In Alabama, Trump-backed Republican Tommy Tuberville, the former head coach of the Auburn football team, has defeated incumbent Democratic Senator Doug Jones.
Georgia voters cast ballots in two Senate races. Democrat Rev. Raphael Warnock will head to a runoff special election in January against Republican Senator Kelly Loeffler. In Georgia’s other Senate race, incumbent Republican David Perdue is leading Democratic challenger Jon Ossoff.
Several Senate races remain too close to call. In Maine, Republican Senator Susan Collins is leading in her bid for reelection. It is Maine’s first election since the state instituted ranked-choice voting. In North Carolina, Republican Thom Tillis is leading over Democratic challenger Cal Cunningham.
Republicans won many of the most high-profile races. In Kentucky, Senate Majority Leader Mitch McConnell easily defeated Democratic challenger Amy McGrath. In Iowa, Republican Senator Joni Ernst has survived a strong challenge by Theresa Greenfield. Mississippi’s Republican Senator Cindy Hyde-Smith has defeated Democrat Mike Espy, who served as the first African American U.S. agriculture secretary under Bill Clinton. And in South Carolina, Republican Senator Lindsey Graham defeated Democrat Jaime Harrison in the most expensive Senate race in U.S. history. Graham spoke after winning reelection.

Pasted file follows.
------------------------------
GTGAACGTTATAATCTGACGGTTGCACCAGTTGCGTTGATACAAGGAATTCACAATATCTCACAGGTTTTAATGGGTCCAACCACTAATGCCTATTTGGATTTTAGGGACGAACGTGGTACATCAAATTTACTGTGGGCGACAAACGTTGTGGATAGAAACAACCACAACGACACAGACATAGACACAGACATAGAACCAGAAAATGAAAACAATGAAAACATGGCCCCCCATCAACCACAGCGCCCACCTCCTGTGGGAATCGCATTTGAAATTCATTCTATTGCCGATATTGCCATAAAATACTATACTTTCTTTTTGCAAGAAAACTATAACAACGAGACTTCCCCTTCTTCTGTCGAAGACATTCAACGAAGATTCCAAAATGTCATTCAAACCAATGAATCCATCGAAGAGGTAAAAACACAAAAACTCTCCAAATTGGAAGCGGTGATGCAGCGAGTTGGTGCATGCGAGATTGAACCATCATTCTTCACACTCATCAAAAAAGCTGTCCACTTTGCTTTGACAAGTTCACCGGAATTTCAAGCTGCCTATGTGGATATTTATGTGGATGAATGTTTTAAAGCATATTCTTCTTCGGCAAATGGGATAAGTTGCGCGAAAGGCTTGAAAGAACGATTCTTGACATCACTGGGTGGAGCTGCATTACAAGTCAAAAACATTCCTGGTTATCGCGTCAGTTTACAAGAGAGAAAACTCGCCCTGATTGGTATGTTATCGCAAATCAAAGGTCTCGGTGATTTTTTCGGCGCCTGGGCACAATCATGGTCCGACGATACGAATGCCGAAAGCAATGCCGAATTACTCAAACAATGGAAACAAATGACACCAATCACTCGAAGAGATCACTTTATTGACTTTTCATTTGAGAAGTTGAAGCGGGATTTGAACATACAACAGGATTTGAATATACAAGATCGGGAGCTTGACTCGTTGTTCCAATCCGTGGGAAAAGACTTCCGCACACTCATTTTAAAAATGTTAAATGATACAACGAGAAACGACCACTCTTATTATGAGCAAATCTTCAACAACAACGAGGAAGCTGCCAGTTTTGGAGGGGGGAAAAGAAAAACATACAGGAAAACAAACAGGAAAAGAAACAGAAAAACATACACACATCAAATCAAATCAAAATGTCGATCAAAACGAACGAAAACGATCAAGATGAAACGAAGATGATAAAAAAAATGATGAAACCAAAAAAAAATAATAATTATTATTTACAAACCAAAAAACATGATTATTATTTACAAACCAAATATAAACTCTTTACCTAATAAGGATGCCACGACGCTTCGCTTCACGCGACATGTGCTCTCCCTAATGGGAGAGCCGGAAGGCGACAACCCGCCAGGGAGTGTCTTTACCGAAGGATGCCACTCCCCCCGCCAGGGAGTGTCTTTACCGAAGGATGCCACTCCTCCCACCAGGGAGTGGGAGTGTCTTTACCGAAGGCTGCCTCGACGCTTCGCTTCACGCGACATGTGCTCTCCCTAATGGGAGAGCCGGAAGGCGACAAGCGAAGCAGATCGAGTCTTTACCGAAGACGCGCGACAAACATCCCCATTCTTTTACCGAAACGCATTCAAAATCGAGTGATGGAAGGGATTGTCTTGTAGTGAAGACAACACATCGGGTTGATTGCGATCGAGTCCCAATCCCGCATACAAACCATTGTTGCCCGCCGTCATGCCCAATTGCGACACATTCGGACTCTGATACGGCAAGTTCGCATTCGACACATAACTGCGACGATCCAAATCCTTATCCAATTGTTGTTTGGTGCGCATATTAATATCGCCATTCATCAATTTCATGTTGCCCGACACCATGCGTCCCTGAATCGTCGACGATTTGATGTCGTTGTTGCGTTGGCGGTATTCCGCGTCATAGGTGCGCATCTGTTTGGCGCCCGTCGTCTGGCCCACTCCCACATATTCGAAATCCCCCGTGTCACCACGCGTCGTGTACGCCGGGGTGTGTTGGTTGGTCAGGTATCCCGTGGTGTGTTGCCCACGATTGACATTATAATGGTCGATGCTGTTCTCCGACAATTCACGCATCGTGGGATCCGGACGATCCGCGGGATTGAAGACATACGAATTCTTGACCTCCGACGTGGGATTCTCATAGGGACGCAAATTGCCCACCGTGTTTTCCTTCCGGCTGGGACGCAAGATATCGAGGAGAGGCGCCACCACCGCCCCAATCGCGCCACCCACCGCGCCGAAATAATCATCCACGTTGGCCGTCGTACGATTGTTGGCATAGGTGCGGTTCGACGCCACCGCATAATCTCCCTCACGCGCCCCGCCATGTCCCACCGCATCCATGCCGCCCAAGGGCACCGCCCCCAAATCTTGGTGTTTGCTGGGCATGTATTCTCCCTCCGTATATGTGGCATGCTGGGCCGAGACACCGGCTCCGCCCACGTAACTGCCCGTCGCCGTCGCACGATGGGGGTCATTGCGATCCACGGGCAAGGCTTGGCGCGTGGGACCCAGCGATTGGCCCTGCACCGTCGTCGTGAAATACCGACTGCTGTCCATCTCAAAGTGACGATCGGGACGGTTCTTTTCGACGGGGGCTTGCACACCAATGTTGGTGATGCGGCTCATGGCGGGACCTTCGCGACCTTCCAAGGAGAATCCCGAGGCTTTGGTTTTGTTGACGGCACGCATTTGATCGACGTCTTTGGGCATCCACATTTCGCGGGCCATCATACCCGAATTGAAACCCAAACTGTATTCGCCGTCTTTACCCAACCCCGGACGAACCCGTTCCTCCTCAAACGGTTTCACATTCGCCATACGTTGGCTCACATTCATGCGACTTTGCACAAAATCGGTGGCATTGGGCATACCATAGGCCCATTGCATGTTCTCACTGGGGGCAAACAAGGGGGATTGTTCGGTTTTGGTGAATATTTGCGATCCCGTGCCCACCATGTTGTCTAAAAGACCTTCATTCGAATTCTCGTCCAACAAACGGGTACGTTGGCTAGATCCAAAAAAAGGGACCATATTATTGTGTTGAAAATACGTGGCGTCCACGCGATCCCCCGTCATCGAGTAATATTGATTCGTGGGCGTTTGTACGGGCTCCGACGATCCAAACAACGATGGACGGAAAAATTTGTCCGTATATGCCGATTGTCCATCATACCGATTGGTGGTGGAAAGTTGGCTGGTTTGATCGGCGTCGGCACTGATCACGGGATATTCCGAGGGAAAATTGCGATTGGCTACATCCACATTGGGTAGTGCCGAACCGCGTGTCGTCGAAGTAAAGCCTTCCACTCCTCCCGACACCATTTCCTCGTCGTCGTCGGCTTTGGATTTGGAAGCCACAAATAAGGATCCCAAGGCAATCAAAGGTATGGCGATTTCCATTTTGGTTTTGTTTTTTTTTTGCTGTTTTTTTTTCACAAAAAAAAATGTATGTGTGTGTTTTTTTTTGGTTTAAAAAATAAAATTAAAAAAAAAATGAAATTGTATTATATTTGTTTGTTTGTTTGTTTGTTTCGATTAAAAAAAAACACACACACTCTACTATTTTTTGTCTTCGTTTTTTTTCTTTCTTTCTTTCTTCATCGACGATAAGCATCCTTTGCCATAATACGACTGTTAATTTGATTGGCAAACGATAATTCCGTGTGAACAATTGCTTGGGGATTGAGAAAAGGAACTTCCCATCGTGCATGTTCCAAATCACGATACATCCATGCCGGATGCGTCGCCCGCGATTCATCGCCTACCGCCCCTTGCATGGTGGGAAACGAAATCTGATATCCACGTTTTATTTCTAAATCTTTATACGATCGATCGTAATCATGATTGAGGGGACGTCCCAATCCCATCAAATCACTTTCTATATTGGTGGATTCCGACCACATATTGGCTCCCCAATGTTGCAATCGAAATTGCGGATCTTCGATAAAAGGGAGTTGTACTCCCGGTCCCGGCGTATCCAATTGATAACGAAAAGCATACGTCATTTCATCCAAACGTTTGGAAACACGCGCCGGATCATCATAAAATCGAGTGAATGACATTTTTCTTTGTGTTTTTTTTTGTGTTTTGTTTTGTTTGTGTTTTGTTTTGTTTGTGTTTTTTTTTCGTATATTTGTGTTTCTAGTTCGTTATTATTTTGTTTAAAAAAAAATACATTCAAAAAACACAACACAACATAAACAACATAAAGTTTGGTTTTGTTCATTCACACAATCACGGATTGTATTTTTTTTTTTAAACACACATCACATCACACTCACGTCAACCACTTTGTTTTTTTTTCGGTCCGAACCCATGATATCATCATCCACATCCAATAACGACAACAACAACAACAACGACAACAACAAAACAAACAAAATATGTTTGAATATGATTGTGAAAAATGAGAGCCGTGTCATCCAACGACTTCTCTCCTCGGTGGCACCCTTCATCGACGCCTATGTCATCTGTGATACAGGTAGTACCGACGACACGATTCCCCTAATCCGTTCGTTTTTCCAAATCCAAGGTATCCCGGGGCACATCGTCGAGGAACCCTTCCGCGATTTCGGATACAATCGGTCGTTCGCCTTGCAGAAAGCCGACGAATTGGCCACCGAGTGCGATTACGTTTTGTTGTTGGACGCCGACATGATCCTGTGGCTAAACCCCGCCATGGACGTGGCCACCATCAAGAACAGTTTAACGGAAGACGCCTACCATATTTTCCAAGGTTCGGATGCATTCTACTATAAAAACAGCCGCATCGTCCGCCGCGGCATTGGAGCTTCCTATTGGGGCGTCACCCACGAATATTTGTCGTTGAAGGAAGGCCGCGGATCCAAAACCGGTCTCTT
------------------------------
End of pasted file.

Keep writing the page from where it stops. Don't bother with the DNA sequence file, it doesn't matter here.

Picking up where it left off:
Sen. Lindsey Graham: “To all the pollsters out there, you have no idea what you’re doing. And all the liberals in California, New York, you wasted a lot of money. This is the worst return on investment in the history of American politics.”
House Speaker Nancy Pelosi is poised to retain her speaker’s gavel, with Democrats set to hold a majority of the House’s 435 seats. But election night returns suggest House Democrats may have actually lost ground to Republicans, who flipped Democratic-held districts in Florida, New Mexico, Oklahoma and South Carolina. In a closely watched race in Virginia’s 5th District, African American physician Cameron Webb has lost to Republican Bob Good, a born-again Christian seeking to overturn gun control laws and outlaw all forms of abortion.
Meanwhile, all four progressive freshmen congresswomen of color known as The Squad have been reelected, two years after taking Capitol Hill by storm. They include the first two Muslim women elected to Congress: Ilhan Omar of Minnesota and Rashida Tlaib of Michigan. Also holding their seats are Ayanna Pressley of Massachusetts and Alexandria Ocasio-Cortez of New York, co-sponsor of the Green New Deal.
In New York’s 16th Congressional District, Jamaal Bowman has defeated Republican challenger Patrick McManus. Bowman is a former Bronx middle school principal who recently joined protests demanding an end to racism and police brutality. In June’s Democratic primary, Bowman defeated Congressmember Eliot Engel, the Foreign Affairs Committee chair who has served in Congress for more than 30 years. Congressmember-elect Bowman spoke to Democracy Now! on election night.